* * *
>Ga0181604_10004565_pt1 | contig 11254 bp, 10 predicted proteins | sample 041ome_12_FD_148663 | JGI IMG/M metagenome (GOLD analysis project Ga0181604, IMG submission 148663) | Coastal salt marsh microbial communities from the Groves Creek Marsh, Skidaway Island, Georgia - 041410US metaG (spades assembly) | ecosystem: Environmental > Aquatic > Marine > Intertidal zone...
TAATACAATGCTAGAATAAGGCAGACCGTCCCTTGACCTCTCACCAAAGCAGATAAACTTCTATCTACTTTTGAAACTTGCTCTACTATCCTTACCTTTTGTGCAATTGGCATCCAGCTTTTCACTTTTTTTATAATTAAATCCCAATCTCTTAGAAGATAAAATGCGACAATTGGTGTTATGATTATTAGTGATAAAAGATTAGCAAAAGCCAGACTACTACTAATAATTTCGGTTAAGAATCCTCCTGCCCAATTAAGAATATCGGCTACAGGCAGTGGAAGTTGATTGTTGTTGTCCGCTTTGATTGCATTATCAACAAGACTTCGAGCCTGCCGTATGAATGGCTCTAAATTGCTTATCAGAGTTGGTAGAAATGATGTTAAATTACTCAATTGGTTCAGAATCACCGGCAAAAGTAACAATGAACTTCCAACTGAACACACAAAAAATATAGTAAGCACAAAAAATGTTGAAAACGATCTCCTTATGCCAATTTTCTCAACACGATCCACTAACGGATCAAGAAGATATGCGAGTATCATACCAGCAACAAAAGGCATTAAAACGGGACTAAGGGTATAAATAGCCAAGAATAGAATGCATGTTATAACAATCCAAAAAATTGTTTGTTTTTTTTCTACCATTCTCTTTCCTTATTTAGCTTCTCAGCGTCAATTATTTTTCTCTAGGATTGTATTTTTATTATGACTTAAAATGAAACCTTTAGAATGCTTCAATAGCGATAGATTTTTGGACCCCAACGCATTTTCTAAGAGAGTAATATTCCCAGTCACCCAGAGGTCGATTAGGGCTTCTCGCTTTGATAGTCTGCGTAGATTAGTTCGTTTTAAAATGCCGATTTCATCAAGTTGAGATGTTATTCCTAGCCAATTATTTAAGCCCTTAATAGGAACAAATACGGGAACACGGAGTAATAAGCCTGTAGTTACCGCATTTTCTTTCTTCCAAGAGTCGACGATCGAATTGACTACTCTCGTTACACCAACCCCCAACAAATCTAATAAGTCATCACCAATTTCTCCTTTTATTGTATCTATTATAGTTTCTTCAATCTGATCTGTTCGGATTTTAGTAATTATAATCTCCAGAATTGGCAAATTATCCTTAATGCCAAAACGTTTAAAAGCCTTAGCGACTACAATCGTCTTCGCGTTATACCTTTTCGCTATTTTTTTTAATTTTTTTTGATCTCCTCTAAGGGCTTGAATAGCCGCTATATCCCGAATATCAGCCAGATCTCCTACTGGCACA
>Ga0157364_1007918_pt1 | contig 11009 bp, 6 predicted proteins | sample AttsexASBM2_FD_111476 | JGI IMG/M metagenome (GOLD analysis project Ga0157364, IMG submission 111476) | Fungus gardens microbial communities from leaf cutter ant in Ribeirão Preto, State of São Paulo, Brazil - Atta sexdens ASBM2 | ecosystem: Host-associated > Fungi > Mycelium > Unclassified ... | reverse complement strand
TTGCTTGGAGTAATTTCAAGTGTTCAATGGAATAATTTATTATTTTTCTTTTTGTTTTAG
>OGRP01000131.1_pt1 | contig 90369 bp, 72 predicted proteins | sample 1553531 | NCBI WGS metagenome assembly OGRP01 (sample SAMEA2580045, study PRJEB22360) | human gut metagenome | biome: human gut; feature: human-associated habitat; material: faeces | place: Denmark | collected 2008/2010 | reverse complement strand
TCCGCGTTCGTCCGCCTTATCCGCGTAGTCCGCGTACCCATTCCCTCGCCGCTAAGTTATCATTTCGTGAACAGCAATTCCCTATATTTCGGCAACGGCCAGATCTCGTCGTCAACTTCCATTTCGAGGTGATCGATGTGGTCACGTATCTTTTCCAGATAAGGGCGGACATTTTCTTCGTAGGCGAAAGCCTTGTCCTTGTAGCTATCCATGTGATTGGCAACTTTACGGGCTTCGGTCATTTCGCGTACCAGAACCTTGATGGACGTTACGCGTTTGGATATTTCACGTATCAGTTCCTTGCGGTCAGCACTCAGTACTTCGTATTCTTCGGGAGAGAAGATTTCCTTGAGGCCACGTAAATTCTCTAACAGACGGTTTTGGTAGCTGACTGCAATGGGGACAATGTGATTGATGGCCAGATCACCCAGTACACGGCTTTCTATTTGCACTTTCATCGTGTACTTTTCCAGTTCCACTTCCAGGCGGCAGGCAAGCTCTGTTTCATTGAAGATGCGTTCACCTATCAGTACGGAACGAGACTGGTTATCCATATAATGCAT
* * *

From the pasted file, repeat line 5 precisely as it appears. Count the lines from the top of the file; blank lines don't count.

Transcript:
>OGRP01000131.1_pt1 | contig 90369 bp, 72 predicted proteins | sample 1553531 | NCBI WGS metagenome assembly OGRP01 (sample SAMEA2580045, study PRJEB22360) | human gut metagenome | biome: human gut; feature: human-associated habitat; material: faeces | place: Denmark | collected 2008/2010 | reverse complement strand